Sermon Archives

Thursday, May 5, 2016
Ascension Day, Year C
The Reverend Vicki Hesse, Associate

In the name of one God, Father, Son and Holy Spirit. Amen

This evening we celebrate the ascension of the risen Christ to heaven. 

Ascension Day is not, for most Christians, a day of great importance.  It’s the fortieth day after Easter.  There is no particular tradition associated with Ascension, nor is it a holiday around which families gathers.

And, it is a day of utmost importance in our faith story.  Without the Ascension, Jesus’ life – his incarnation, baptism, ministry, crucifixion, death and resurrection – without Ascension, his passion and life would stretch indeterminately out into time and space like a rocket ship into the cosmos…rather than Ascension standing as a conclusive witness to the dwelling of God in creation[1].

Archbishop of Canterbury Rowan Williams[2] uses this analogy: imagine what it is like when you first wake up in the morning.  When you turn on the light, all you can think of is how bright the light is.  Only gradually do your eyes adjust enough to make out what else is around the room.  Then, you are not thinking of the light. The Gospel accounts of Jesus’ resurrection, says Williams, are like that initial morning light - Jesus’ resurrected self was so blinding that the disciples could be conscious only of him.  The ascension, however, is that moment when the light itself recedes into the background.  It is through the light of Jesus that we see the rest of the world. As from Ephesians, “…that with the eyes of your heart enlightened, you may know what is the hope to which he has called you.”[3]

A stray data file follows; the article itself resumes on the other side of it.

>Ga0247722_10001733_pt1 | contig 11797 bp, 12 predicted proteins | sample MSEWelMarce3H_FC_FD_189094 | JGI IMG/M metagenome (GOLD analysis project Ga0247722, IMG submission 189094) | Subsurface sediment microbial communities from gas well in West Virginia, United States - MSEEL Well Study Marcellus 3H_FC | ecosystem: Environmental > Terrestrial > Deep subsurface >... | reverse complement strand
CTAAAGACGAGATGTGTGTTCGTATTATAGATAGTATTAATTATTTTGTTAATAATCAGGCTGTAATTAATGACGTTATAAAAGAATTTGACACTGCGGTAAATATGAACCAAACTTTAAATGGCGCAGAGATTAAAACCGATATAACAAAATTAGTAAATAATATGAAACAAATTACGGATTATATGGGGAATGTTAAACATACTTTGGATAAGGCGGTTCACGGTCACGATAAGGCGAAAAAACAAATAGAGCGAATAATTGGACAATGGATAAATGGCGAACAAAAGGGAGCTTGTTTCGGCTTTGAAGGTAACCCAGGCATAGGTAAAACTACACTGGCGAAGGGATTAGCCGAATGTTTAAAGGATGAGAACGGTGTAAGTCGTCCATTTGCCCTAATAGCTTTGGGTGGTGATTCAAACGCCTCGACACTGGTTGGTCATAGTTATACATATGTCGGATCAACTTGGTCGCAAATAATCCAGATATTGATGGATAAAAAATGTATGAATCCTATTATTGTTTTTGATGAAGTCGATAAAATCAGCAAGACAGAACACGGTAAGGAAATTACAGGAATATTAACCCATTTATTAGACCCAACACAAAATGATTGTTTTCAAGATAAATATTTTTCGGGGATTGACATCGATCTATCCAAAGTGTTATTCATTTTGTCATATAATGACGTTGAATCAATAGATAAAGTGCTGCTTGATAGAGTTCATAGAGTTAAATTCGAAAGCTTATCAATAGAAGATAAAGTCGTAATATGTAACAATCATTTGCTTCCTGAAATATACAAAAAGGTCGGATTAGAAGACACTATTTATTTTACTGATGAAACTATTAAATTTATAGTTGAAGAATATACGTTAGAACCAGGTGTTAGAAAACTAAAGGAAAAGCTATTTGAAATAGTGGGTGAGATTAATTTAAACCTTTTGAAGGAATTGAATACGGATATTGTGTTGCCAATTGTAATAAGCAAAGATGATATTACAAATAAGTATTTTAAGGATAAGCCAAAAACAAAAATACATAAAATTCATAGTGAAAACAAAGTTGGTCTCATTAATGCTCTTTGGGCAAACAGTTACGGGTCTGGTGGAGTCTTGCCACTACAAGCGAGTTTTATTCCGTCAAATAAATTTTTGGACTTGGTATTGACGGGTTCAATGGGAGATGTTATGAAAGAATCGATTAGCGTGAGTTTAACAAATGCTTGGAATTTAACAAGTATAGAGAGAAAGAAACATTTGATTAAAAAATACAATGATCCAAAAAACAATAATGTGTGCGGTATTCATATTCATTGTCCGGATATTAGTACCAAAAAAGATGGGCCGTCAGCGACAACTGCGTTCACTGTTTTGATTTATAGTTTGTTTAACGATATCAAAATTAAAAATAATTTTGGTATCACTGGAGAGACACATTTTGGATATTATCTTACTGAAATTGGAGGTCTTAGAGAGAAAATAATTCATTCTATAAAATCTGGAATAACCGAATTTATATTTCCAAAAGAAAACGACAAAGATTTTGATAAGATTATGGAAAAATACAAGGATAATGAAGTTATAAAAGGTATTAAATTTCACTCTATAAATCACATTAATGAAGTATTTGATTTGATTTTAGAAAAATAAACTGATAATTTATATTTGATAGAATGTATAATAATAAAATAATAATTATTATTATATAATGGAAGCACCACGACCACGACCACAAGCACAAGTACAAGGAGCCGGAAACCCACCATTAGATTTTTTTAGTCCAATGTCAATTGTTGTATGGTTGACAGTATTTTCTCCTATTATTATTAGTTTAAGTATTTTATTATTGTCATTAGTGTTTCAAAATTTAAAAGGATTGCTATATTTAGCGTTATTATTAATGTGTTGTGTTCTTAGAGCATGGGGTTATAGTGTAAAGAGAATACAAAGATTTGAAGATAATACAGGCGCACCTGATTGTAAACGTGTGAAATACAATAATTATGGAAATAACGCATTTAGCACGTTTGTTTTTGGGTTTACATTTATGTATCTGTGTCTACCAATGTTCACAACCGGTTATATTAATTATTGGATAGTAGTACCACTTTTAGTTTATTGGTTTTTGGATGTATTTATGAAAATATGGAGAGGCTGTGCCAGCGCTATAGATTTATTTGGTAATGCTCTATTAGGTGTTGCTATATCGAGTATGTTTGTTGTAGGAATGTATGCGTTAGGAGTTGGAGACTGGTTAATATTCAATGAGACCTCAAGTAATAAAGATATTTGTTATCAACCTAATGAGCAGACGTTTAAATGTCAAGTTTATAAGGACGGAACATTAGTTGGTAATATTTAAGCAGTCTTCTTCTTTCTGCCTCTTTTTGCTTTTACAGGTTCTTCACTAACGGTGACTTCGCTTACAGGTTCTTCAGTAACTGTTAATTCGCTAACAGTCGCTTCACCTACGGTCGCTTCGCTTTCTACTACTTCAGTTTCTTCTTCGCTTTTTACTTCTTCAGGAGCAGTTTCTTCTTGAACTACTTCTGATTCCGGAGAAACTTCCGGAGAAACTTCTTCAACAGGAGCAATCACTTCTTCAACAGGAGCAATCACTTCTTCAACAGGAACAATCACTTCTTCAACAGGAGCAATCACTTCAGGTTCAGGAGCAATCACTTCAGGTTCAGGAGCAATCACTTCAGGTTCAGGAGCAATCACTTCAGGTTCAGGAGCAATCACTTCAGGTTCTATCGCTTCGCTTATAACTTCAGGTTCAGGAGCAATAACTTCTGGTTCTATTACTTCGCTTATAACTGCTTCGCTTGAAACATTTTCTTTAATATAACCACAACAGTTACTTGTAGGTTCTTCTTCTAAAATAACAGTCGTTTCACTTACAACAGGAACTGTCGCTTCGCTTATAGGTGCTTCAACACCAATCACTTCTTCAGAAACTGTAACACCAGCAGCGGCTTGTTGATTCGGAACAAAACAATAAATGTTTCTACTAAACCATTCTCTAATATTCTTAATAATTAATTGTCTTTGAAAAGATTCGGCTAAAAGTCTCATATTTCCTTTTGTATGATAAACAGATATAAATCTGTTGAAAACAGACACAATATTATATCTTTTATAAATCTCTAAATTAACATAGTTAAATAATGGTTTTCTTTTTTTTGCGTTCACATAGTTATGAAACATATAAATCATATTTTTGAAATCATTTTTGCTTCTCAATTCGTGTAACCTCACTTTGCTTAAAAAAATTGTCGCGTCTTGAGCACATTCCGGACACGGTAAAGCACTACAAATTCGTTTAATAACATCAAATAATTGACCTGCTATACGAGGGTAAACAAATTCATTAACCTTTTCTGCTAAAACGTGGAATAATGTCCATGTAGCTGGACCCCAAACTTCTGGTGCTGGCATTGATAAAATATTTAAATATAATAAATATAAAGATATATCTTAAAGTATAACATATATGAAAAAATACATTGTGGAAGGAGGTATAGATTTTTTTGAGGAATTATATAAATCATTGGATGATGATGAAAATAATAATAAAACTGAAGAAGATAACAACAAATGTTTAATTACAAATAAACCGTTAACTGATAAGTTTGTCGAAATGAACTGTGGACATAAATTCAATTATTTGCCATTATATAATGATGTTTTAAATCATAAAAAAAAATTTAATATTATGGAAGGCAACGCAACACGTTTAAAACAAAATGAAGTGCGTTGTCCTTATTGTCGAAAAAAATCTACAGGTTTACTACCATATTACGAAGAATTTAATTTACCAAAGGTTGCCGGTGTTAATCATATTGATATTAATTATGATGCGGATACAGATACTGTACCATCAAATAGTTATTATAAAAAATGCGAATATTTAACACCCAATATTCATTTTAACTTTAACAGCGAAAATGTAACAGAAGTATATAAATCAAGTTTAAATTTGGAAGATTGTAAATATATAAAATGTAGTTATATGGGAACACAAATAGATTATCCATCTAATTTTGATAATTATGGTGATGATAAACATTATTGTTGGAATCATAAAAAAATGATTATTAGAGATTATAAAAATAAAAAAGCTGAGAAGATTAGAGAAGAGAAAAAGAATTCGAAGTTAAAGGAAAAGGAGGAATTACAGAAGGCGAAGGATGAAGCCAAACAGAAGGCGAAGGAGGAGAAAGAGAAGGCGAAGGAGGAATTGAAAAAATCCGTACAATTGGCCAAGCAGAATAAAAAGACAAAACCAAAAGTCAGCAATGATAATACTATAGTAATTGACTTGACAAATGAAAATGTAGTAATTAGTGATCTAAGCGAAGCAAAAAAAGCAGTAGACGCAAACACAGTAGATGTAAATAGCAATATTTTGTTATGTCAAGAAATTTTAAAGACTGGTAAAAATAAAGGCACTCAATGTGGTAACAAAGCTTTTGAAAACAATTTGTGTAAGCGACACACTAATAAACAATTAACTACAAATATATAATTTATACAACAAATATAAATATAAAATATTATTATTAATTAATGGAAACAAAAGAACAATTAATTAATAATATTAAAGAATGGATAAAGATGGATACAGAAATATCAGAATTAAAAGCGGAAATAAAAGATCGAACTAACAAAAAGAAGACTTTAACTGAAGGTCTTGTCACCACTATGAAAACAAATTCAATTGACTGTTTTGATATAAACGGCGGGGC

With the creative use of light and reflection of colors, many artists have imagined the ascension.  Many of these scenes are painted inside the dome of churches. There are usually two parts – an upper (heavenly) part with Christ making the sign of benediction and the lower (earthly) part below him, signifying the entire Church (big C). 

Inside these churches, congregants, like those appointed witnesses, gaze up toward heaven to witness, once again, the ascension of Christ.